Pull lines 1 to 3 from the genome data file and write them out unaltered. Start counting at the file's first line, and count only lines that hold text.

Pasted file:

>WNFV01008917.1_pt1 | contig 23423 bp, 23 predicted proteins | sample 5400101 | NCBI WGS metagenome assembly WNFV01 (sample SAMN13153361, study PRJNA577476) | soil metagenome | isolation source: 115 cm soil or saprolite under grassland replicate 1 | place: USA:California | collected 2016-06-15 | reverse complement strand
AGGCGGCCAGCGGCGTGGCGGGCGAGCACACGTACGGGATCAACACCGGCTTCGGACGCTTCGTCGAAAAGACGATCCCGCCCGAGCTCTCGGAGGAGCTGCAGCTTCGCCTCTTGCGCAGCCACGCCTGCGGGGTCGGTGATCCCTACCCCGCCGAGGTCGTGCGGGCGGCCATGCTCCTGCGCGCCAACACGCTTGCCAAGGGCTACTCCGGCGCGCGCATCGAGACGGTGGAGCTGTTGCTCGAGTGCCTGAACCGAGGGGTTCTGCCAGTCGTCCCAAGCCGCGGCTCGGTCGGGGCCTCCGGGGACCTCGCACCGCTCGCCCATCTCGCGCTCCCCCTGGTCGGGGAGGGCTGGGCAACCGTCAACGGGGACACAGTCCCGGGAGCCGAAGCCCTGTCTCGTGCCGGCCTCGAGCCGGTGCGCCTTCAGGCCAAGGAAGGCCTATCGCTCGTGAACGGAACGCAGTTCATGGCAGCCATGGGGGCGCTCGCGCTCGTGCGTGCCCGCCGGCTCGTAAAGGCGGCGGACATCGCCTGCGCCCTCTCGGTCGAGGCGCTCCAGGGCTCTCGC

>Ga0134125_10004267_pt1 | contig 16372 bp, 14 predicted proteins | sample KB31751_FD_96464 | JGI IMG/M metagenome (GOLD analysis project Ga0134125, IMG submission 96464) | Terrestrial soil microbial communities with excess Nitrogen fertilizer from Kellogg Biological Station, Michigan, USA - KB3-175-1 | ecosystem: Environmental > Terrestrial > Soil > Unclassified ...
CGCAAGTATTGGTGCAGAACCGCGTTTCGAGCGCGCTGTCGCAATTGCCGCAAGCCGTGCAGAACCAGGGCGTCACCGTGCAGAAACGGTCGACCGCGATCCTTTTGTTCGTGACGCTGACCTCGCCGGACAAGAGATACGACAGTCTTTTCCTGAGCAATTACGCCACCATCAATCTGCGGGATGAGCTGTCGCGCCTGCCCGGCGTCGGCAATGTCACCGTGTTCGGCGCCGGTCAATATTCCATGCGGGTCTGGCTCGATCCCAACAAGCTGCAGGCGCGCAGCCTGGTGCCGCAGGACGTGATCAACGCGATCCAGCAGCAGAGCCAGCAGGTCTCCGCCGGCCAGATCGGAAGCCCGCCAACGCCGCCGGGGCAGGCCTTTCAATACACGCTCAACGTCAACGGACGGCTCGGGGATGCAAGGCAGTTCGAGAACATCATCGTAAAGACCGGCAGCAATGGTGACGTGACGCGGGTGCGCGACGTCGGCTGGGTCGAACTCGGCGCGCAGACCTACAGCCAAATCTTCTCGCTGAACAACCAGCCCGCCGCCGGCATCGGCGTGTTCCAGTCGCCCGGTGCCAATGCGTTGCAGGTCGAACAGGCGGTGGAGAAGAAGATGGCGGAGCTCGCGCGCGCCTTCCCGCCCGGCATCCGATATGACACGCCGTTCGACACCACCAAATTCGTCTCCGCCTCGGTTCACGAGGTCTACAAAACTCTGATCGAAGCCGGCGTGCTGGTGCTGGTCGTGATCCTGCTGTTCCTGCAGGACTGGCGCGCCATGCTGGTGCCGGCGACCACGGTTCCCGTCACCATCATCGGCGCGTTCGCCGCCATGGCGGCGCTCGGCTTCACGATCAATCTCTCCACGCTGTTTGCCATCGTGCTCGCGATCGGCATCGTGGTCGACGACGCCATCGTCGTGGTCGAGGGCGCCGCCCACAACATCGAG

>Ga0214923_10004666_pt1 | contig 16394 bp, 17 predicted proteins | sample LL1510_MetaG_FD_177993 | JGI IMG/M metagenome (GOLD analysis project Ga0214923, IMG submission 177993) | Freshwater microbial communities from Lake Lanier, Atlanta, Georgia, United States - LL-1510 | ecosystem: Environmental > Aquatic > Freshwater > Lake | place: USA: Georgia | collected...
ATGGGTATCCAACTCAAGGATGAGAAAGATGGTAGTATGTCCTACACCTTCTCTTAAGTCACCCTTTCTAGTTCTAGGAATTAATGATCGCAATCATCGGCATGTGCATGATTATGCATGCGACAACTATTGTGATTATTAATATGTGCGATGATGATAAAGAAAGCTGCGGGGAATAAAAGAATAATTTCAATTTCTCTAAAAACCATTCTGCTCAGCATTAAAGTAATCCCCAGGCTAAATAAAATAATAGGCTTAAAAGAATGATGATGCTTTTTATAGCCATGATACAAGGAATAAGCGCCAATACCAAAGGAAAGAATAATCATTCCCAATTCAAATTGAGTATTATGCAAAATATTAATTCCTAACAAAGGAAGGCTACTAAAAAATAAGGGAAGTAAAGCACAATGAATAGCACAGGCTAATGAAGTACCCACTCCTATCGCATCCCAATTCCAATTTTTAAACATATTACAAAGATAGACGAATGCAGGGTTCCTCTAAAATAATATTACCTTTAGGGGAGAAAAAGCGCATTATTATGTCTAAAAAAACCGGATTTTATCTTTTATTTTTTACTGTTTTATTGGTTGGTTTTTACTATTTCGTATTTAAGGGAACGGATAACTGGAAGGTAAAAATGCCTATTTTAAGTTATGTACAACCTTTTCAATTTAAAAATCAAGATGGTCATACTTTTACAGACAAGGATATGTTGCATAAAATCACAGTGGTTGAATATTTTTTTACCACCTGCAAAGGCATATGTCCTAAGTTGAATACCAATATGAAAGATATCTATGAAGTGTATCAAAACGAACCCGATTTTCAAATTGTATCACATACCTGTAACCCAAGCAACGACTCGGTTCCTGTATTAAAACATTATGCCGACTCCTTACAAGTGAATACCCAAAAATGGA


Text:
>WNFV01008917.1_pt1 | contig 23423 bp, 23 predicted proteins | sample 5400101 | NCBI WGS metagenome assembly WNFV01 (sample SAMN13153361, study PRJNA577476) | soil metagenome | isolation source: 115 cm soil or saprolite under grassland replicate 1 | place: USA:California | collected 2016-06-15 | reverse complement strand
AGGCGGCCAGCGGCGTGGCGGGCGAGCACACGTACGGGATCAACACCGGCTTCGGACGCTTCGTCGAAAAGACGATCCCGCCCGAGCTCTCGGAGGAGCTGCAGCTTCGCCTCTTGCGCAGCCACGCCTGCGGGGTCGGTGATCCCTACCCCGCCGAGGTCGTGCGGGCGGCCATGCTCCTGCGCGCCAACACGCTTGCCAAGGGCTACTCCGGCGCGCGCATCGAGACGGTGGAGCTGTTGCTCGAGTGCCTGAACCGAGGGGTTCTGCCAGTCGTCCCAAGCCGCGGCTCGGTCGGGGCCTCCGGGGACCTCGCACCGCTCGCCCATCTCGCGCTCCCCCTGGTCGGGGAGGGCTGGGCAACCGTCAACGGGGACACAGTCCCGGGAGCCGAAGCCCTGTCTCGTGCCGGCCTCGAGCCGGTGCGCCTTCAGGCCAAGGAAGGCCTATCGCTCGTGAACGGAACGCAGTTCATGGCAGCCATGGGGGCGCTCGCGCTCGTGCGTGCCCGCCGGCTCGTAAAGGCGGCGGACATCGCCTGCGCCCTCTCGGTCGAGGCGCTCCAGGGCTCTCGC

>Ga0134125_10004267_pt1 | contig 16372 bp, 14 predicted proteins | sample KB31751_FD_96464 | JGI IMG/M metagenome (GOLD analysis project Ga0134125, IMG submission 96464) | Terrestrial soil microbial communities with excess Nitrogen fertilizer from Kellogg Biological Station, Michigan, USA - KB3-175-1 | ecosystem: Environmental > Terrestrial > Soil > Unclassified ...